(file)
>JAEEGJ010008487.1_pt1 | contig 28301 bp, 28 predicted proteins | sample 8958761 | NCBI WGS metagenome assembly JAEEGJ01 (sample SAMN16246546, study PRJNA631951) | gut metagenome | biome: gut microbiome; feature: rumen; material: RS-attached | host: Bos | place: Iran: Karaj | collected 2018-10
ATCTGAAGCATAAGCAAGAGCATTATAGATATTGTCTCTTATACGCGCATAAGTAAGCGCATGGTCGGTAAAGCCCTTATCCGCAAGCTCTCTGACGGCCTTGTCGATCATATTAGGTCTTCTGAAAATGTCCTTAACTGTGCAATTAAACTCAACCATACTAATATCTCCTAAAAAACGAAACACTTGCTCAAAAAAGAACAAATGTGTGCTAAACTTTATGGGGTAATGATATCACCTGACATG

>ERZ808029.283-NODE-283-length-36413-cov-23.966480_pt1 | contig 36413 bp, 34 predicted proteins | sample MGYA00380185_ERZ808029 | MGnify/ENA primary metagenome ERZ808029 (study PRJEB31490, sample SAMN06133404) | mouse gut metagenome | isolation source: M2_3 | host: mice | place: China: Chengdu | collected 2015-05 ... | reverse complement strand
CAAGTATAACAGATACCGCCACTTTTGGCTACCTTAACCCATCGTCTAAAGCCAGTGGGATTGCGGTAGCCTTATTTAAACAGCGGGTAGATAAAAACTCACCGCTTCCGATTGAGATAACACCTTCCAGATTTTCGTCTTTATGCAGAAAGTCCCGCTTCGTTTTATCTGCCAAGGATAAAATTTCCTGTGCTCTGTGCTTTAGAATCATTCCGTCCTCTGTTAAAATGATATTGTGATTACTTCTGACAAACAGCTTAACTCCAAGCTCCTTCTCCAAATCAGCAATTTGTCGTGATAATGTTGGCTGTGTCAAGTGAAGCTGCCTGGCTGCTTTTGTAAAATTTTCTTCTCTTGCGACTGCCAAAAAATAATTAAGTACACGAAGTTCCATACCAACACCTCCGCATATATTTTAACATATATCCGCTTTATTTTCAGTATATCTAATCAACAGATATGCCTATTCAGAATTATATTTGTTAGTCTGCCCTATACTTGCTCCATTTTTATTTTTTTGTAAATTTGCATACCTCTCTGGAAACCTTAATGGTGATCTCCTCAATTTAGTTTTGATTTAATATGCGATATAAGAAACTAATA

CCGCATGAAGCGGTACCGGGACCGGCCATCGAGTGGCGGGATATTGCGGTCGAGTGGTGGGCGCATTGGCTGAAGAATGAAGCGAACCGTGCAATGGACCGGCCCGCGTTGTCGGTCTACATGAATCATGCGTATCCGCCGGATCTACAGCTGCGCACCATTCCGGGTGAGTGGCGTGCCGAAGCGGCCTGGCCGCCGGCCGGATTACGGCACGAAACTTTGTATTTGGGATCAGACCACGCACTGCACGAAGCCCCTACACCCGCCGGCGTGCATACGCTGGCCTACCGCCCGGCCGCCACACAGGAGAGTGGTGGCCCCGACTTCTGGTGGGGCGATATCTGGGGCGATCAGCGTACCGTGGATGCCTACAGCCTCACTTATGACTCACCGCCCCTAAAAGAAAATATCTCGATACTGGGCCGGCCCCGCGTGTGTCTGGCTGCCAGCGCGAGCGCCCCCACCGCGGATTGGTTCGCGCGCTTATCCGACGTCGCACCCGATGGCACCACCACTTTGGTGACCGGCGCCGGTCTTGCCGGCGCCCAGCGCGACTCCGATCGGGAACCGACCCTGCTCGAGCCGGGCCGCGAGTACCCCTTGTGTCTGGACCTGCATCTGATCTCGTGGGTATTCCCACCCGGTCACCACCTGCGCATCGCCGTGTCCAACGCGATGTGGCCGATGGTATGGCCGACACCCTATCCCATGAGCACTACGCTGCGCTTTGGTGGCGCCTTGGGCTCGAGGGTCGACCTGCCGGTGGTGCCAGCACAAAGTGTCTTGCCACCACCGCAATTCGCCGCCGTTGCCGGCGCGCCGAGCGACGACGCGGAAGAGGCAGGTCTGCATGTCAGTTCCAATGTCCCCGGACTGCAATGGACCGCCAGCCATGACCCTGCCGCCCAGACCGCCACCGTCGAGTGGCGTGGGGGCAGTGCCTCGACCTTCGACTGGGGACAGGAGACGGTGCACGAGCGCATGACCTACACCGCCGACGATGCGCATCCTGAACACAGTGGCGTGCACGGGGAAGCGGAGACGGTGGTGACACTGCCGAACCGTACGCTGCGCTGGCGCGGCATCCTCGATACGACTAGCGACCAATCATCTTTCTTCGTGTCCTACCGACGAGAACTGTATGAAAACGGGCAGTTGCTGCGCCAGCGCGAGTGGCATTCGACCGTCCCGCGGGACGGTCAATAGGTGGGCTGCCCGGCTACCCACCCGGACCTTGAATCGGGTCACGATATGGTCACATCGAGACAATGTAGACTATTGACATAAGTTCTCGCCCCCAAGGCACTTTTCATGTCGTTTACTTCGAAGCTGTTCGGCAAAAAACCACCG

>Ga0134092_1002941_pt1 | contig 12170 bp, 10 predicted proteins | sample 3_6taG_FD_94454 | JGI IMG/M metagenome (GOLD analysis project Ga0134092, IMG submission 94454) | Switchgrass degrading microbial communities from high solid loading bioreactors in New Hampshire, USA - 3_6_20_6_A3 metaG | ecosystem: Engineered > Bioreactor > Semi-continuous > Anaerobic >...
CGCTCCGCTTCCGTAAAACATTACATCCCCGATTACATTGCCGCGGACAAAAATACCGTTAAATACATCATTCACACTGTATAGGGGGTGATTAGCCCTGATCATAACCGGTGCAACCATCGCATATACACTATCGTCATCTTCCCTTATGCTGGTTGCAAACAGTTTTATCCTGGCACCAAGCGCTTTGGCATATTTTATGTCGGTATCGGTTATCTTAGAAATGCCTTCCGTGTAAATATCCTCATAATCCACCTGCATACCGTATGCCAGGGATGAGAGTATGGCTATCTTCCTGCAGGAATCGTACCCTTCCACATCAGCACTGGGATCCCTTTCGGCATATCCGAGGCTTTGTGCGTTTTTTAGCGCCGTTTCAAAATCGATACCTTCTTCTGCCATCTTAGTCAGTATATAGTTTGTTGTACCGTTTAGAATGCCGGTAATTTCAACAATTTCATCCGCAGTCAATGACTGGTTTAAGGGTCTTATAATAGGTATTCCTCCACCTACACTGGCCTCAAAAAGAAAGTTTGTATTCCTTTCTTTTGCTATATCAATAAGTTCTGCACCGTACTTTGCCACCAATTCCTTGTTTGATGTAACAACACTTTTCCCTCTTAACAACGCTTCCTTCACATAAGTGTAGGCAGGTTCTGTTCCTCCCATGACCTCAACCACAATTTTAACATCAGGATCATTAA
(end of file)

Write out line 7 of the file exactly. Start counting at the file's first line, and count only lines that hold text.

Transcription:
CGCTCCGCTTCCGTAAAACATTACATCCCCGATTACATTGCCGCGGACAAAAATACCGTTAAATACATCATTCACACTGTATAGGGGGTGATTAGCCCTGATCATAACCGGTGCAACCATCGCATATACACTATCGTCATCTTCCCTTATGCTGGTTGCAAACAGTTTTATCCTGGCACCAAGCGCTTTGGCATATTTTATGTCGGTATCGGTTATCTTAGAAATGCCTTCCGTGTAAATATCCTCATAATCCACCTGCATACCGTATGCCAGGGATGAGAGTATGGCTATCTTCCTGCAGGAATCGTACCCTTCCACATCAGCACTGGGATCCCTTTCGGCATATCCGAGGCTTTGTGCGTTTTTTAGCGCCGTTTCAAAATCGATACCTTCTTCTGCCATCTTAGTCAGTATATAGTTTGTTGTACCGTTTAGAATGCCGGTAATTTCAACAATTTCATCCGCAGTCAATGACTGGTTTAAGGGTCTTATAATAGGTATTCCTCCACCTACACTGGCCTCAAAAAGAAAGTTTGTATTCCTTTCTTTTGCTATATCAATAAGTTCTGCACCGTACTTTGCCACCAATTCCTTGTTTGATGTAACAACACTTTTCCCTCTTAACAACGCTTCCTTCACATAAGTGTAGGCAGGTTCTGTTCCTCCCATGACCTCAACCACAATTTTAACATCAGGATCATTAA